The new French parliament has a record number of women deputies, with more than 26% women (compared to 18.5% prior to the election on 17 June 2012). Has this new feminisation precipitated an end to the traditionally gendered composition of parliamentary committees? Alas, the answer appears to be no.
Thursday, 28 June 2012
Monday, 18 June 2012
France has just elected a record number of women to its parliament. The number of women deputies now stands at 155, or 26.9%. This is a dramatic improvement from the previous record of 107, or 18.5%, women elected in 2007. However, it is still a far cry from parity and is slightly below my original forecast.
Saturday, 16 June 2012
Will Sunday's elections result in parity in the French parliament? See my discussion and forecasts of the outcome in my post on the LSE Europe blog: http://blogs.lse.ac.uk/europpblog/2012/06/16/french-elections-parity/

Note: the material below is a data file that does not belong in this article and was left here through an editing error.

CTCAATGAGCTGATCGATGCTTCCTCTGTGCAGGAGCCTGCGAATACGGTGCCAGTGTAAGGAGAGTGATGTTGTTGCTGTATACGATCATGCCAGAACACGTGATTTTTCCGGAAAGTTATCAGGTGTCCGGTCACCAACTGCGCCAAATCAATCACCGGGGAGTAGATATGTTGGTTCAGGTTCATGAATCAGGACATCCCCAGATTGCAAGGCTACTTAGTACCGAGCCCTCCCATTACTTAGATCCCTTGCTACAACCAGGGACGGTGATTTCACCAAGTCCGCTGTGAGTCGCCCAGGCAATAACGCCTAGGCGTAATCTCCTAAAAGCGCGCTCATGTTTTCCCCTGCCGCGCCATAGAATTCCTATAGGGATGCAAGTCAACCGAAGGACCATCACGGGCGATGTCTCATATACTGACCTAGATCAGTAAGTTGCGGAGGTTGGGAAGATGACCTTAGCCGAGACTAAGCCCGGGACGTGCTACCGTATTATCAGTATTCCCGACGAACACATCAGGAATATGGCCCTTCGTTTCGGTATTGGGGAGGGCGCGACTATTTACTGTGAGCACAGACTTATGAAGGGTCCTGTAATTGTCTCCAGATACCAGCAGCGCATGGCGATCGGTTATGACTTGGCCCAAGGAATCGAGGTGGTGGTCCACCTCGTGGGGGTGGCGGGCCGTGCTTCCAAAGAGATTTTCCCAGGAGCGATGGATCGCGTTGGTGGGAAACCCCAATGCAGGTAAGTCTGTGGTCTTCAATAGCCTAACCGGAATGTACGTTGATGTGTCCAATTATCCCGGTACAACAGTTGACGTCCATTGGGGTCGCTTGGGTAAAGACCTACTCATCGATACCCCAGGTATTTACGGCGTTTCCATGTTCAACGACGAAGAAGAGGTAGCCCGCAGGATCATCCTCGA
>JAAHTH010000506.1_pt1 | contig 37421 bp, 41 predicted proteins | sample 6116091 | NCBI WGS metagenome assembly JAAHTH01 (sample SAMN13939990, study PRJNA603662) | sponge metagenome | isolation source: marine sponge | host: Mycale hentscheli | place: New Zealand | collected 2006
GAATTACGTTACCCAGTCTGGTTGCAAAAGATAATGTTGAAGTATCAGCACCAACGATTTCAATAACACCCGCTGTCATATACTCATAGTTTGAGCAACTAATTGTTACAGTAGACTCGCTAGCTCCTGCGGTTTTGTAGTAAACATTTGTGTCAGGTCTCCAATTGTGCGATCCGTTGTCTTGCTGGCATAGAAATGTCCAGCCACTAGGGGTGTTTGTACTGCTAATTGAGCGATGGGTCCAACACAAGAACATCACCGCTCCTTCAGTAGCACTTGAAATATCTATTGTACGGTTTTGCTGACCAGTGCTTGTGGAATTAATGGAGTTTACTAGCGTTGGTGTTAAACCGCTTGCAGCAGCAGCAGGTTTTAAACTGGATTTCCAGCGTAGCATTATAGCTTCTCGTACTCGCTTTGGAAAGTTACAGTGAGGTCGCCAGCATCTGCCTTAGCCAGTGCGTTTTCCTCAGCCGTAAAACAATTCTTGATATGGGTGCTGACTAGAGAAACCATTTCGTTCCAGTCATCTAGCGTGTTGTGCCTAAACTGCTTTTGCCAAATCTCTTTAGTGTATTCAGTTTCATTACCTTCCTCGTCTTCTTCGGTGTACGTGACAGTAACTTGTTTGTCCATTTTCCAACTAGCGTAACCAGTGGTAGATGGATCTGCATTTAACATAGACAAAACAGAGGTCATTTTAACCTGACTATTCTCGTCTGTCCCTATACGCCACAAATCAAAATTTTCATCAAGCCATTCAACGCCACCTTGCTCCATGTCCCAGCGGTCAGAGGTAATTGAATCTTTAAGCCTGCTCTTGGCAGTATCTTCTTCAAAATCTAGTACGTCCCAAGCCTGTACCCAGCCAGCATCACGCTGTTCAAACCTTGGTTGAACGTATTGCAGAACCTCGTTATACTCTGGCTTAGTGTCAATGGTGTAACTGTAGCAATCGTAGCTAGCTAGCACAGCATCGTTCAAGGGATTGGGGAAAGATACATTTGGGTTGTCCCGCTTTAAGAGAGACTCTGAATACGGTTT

Monday, 11 June 2012
Ségolène Royal is back in the headlines. The Socialist presidential candidate in 2007, Royal did not contest a parliamentary seat as it would have looked like she did not expect to win the presidency if she had a plan B lined up. After losing to Nicolas Sarkozy, she focused her efforts on being president of her region and staging her comeback.
Sunday, 10 June 2012
I am in Paris for the first round of the legislative elections. A friend of mine was the returning officer for a local polling station and invited me to come along and observe the vote and the count. I'm glad I accepted; it was a fascinating experience. While some aspects were very familiar, it seems that the French do things quite differently to the British.